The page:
South African farmers who use GE corn have boosted crop production, cut pesticide use up to 75%, tripled profits and saved 35-49 days per season working in fields. “With the old maize, I got 100 bags from my 15 hectares” (37 acres), says Richard Sithole. “With Bt maize I get 1,000 bags.” Elizabeth Ajele shares his excitement: “My old plants would be destroyed by insects, even when I sprayed 12 times a season, but not the new biotech plants. If someone said we should stop using the new maize, I would cry.”

 

Ms. Akthen wants Bangladeshi farmers to continue practicing “traditional agriculture.” Also known as subsistence farming, it means families barely scratch an existence from poor soils, and rarely have enough to sell at local markets, much less export.

 

If the world had to rely on  organic farming or 1960s agricultural technologies to produce as much food as it actually did in 2000, notes Dr. Norman Borlaug, Nobel Peace Prize laureate for the first Green Revolution, “we would have had to double the amount of land under cultivation.”  Millions of acres of forest and grassland habitats would have been slashed, burned and plowed for subsistence farming – or millions more people would have starved. As human populations grow, the problem would only worsen.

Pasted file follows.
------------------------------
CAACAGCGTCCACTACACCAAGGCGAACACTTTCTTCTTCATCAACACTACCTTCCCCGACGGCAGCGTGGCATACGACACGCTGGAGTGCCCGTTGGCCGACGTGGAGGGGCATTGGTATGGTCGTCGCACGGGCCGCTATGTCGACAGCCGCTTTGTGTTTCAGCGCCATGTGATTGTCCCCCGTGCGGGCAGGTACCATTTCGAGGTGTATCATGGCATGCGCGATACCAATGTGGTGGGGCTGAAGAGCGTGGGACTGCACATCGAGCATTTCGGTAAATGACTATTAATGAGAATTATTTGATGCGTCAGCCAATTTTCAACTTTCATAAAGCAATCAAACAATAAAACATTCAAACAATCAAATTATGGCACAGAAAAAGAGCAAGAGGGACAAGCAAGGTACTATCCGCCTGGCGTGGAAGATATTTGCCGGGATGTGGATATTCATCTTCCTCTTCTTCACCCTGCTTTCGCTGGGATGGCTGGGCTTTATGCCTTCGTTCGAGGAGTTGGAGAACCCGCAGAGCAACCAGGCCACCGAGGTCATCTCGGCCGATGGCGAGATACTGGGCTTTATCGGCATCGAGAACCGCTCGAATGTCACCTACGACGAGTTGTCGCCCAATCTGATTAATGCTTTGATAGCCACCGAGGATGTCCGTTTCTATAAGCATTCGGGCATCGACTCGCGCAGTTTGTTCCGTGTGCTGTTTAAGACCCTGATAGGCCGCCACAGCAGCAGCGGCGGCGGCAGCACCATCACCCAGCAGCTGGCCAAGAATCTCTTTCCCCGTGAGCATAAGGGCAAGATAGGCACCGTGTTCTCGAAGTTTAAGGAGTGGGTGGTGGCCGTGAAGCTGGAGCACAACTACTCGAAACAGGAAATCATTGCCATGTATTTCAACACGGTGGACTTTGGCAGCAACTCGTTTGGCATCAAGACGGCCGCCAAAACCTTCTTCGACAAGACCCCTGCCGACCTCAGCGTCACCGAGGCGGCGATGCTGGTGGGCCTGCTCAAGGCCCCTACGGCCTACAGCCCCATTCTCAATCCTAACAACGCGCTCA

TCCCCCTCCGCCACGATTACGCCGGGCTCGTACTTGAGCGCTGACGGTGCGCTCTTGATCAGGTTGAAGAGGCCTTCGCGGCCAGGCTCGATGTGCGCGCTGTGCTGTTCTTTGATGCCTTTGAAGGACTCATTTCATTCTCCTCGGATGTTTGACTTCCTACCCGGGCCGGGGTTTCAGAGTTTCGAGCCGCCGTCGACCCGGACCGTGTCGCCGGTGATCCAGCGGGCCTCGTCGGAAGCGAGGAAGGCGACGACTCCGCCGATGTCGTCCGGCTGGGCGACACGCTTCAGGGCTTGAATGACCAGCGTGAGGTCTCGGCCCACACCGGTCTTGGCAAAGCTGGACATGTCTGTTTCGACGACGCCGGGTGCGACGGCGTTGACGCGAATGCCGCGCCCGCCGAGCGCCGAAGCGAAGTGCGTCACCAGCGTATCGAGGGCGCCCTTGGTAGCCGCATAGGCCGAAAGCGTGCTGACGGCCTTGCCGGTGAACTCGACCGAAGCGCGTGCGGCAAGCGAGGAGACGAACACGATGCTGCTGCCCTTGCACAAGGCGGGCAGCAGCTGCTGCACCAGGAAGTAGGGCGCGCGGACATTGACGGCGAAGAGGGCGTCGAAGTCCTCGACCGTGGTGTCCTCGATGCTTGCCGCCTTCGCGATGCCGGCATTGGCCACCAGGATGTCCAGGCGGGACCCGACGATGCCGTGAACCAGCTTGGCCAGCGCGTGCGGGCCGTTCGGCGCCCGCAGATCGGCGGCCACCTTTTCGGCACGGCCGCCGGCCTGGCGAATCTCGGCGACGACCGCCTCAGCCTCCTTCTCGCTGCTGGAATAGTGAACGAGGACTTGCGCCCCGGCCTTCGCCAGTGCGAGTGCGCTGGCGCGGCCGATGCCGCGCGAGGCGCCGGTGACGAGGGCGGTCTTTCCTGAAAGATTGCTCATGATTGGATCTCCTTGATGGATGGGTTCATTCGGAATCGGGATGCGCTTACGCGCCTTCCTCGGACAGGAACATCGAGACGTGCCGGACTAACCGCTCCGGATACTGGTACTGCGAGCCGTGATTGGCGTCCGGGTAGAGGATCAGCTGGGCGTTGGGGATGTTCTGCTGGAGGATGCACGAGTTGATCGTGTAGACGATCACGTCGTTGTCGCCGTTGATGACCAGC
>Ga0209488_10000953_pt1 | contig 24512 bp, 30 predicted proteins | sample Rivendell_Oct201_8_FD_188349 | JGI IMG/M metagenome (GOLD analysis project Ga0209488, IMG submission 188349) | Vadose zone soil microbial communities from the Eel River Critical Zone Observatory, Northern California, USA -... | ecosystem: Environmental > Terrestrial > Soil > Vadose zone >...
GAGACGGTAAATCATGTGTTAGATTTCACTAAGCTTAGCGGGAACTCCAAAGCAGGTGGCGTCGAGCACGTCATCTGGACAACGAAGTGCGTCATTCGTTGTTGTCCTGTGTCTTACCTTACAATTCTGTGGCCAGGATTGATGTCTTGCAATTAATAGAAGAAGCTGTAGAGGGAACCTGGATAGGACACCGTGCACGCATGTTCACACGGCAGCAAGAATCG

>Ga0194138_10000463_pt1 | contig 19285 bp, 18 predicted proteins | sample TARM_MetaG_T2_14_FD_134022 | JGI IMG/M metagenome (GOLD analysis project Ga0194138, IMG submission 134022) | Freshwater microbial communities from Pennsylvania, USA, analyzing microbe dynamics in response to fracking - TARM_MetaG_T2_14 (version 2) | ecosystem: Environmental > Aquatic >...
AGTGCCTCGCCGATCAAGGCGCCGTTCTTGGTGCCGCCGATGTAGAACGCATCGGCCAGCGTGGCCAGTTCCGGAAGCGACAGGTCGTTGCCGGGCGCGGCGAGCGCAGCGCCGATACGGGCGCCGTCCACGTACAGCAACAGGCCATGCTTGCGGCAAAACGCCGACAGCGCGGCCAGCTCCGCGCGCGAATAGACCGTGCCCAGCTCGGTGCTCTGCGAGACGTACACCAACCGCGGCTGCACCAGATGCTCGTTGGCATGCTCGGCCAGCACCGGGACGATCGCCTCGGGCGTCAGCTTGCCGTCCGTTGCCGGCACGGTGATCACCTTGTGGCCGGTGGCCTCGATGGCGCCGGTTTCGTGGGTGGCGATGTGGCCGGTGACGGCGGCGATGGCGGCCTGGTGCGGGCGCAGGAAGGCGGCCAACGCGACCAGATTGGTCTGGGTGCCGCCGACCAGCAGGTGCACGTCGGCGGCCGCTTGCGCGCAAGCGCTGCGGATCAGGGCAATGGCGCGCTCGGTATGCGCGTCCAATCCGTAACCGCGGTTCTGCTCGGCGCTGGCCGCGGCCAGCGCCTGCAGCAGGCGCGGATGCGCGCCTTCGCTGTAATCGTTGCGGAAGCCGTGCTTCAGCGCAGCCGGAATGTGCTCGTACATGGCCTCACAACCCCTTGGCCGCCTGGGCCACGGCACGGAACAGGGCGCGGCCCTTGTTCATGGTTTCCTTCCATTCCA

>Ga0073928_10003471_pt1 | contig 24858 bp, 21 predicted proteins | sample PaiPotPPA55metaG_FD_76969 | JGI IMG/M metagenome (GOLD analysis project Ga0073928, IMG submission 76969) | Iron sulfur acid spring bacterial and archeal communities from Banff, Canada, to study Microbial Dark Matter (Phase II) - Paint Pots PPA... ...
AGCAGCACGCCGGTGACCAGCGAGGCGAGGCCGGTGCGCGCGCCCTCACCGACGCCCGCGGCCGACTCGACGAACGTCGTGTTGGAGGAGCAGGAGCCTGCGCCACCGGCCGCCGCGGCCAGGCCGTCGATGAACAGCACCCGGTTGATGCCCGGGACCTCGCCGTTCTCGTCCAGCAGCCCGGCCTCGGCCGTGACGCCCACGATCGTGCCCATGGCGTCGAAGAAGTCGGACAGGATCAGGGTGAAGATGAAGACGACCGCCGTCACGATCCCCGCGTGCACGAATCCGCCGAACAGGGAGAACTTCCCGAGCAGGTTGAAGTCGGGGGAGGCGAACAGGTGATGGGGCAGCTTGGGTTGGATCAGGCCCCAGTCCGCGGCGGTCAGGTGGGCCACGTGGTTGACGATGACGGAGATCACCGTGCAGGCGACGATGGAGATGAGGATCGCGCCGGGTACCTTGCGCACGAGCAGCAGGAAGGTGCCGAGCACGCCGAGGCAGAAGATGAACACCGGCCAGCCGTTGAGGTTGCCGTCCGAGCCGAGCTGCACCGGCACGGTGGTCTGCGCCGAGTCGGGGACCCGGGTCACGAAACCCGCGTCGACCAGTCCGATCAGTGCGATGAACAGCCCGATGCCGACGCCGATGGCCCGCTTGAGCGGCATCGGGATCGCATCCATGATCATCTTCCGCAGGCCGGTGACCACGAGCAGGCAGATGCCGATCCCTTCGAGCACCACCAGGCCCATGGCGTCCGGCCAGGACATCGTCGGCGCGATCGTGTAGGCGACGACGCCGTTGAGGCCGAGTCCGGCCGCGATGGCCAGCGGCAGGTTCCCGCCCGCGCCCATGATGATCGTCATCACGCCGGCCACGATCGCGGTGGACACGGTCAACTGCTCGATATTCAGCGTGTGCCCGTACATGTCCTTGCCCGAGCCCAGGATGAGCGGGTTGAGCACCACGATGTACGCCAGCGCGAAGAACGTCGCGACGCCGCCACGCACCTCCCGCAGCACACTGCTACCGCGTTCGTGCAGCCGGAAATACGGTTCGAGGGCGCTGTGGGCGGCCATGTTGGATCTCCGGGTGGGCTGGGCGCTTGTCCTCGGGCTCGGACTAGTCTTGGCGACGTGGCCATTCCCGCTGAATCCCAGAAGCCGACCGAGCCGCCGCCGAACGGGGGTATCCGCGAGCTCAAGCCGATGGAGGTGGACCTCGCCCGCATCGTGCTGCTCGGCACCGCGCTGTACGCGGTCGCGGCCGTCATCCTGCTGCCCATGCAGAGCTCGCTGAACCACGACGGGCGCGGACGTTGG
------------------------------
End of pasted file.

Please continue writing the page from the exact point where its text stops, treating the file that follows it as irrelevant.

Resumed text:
Instead, thanks to biotechnology, farmers can grow far more from the same acreage, thereby preserving habitats and fostering biodiversity and nutrition. They don’t need modern machinery, or specialized training, to double or triple their yields. They merely have to plant these better seeds, to produce better lives for their families.

Keeping GE seeds out of the hands of farmers – and GE food out of the mouths of hungry children and parents – violates basic human rights, and perpetuates poverty and malnutrition.

 

No wonder Dr. Moore says the greens’ position is “insanity.” Anti-biotech activists are on the wrong side of science, history, morality and humanity. They need to be held to civilized standards of honesty, transparency and accountability.